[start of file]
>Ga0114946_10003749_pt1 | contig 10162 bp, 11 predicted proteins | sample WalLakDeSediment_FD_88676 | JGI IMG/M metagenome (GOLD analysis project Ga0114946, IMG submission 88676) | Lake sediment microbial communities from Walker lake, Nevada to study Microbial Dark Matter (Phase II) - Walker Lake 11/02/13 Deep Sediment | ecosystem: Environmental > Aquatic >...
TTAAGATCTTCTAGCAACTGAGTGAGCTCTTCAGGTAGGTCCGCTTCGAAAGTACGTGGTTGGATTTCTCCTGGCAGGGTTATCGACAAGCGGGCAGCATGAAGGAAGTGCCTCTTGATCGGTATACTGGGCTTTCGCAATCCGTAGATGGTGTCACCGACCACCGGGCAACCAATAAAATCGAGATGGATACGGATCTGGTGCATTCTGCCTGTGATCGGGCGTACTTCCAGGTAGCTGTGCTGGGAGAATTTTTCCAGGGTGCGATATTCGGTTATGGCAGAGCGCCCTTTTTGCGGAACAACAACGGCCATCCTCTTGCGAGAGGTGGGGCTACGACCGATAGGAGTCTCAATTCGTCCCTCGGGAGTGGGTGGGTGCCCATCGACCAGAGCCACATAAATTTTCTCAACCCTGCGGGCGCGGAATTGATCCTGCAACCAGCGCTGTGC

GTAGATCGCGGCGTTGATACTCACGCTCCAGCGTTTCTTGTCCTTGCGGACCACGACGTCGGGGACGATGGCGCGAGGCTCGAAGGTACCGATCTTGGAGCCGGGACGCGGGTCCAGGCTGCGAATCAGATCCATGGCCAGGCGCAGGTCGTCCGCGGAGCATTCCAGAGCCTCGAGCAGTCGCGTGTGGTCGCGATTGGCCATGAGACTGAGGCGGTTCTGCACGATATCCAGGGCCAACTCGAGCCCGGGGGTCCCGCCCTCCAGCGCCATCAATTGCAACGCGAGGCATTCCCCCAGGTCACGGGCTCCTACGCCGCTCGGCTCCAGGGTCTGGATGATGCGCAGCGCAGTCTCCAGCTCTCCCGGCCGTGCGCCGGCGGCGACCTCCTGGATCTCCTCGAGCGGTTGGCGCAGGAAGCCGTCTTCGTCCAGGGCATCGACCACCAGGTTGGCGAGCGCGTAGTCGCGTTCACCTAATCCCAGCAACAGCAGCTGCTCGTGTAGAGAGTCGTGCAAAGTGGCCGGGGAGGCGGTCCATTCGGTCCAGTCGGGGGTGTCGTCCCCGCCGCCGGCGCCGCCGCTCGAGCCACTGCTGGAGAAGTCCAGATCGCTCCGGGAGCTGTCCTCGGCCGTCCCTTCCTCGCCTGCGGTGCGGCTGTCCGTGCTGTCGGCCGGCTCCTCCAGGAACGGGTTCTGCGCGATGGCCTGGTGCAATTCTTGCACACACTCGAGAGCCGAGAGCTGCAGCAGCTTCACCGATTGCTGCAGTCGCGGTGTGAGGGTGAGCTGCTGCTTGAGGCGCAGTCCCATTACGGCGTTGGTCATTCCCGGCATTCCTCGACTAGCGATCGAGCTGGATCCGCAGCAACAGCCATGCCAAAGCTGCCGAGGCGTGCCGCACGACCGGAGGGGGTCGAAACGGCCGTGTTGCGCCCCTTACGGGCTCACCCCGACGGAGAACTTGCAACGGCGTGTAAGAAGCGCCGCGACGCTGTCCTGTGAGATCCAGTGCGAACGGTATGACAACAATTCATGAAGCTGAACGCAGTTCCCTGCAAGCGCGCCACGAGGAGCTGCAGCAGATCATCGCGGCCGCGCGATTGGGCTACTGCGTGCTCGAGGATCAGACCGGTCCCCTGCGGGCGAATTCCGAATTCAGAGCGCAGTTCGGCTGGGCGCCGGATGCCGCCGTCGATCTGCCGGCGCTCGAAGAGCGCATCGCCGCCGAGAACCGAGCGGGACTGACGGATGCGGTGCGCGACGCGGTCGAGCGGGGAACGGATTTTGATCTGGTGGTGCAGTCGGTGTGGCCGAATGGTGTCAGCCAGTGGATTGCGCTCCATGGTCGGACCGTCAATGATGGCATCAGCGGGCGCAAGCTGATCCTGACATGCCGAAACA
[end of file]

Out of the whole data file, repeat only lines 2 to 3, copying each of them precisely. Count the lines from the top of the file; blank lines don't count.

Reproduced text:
TTAAGATCTTCTAGCAACTGAGTGAGCTCTTCAGGTAGGTCCGCTTCGAAAGTACGTGGTTGGATTTCTCCTGGCAGGGTTATCGACAAGCGGGCAGCATGAAGGAAGTGCCTCTTGATCGGTATACTGGGCTTTCGCAATCCGTAGATGGTGTCACCGACCACCGGGCAACCAATAAAATCGAGATGGATACGGATCTGGTGCATTCTGCCTGTGATCGGGCGTACTTCCAGGTAGCTGTGCTGGGAGAATTTTTCCAGGGTGCGATATTCGGTTATGGCAGAGCGCCCTTTTTGCGGAACAACAACGGCCATCCTCTTGCGAGAGGTGGGGCTACGACCGATAGGAGTCTCAATTCGTCCCTCGGGAGTGGGTGGGTGCCCATCGACCAGAGCCACATAAATTTTCTCAACCCTGCGGGCGCGGAATTGATCCTGCAACCAGCGCTGTGC

GTAGATCGCGGCGTTGATACTCACGCTCCAGCGTTTCTTGTCCTTGCGGACCACGACGTCGGGGACGATGGCGCGAGGCTCGAAGGTACCGATCTTGGAGCCGGGACGCGGGTCCAGGCTGCGAATCAGATCCATGGCCAGGCGCAGGTCGTCCGCGGAGCATTCCAGAGCCTCGAGCAGTCGCGTGTGGTCGCGATTGGCCATGAGACTGAGGCGGTTCTGCACGATATCCAGGGCCAACTCGAGCCCGGGGGTCCCGCCCTCCAGCGCCATCAATTGCAACGCGAGGCATTCCCCCAGGTCACGGGCTCCTACGCCGCTCGGCTCCAGGGTCTGGATGATGCGCAGCGCAGTCTCCAGCTCTCCCGGCCGTGCGCCGGCGGCGACCTCCTGGATCTCCTCGAGCGGTTGGCGCAGGAAGCCGTCTTCGTCCAGGGCATCGACCACCAGGTTGGCGAGCGCGTAGTCGCGTTCACCTAATCCCAGCAACAGCAGCTGCTCGTGTAGAGAGTCGTGCAAAGTGGCCGGGGAGGCGGTCCATTCGGTCCAGTCGGGGGTGTCGTCCCCGCCGCCGGCGCCGCCGCTCGAGCCACTGCTGGAGAAGTCCAGATCGCTCCGGGAGCTGTCCTCGGCCGTCCCTTCCTCGCCTGCGGTGCGGCTGTCCGTGCTGTCGGCCGGCTCCTCCAGGAACGGGTTCTGCGCGATGGCCTGGTGCAATTCTTGCACACACTCGAGAGCCGAGAGCTGCAGCAGCTTCACCGATTGCTGCAGTCGCGGTGTGAGGGTGAGCTGCTGCTTGAGGCGCAGTCCCATTACGGCGTTGGTCATTCCCGGCATTCCTCGACTAGCGATCGAGCTGGATCCGCAGCAACAGCCATGCCAAAGCTGCCGAGGCGTGCCGCACGACCGGAGGGGGTCGAAACGGCCGTGTTGCGCCCCTTACGGGCTCACCCCGACGGAGAACTTGCAACGGCGTGTAAGAAGCGCCGCGACGCTGTCCTGTGAGATCCAGTGCGAACGGTATGACAACAATTCATGAAGCTGAACGCAGTTCCCTGCAAGCGCGCCACGAGGAGCTGCAGCAGATCATCGCGGCCGCGCGATTGGGCTACTGCGTGCTCGAGGATCAGACCGGTCCCCTGCGGGCGAATTCCGAATTCAGAGCGCAGTTCGGCTGGGCGCCGGATGCCGCCGTCGATCTGCCGGCGCTCGAAGAGCGCATCGCCGCCGAGAACCGAGCGGGACTGACGGATGCGGTGCGCGACGCGGTCGAGCGGGGAACGGATTTTGATCTGGTGGTGCAGTCGGTGTGGCCGAATGGTGTCAGCCAGTGGATTGCGCTCCATGGTCGGACCGTCAATGATGGCATCAGCGGGCGCAAGCTGATCCTGACATGCCGAAACA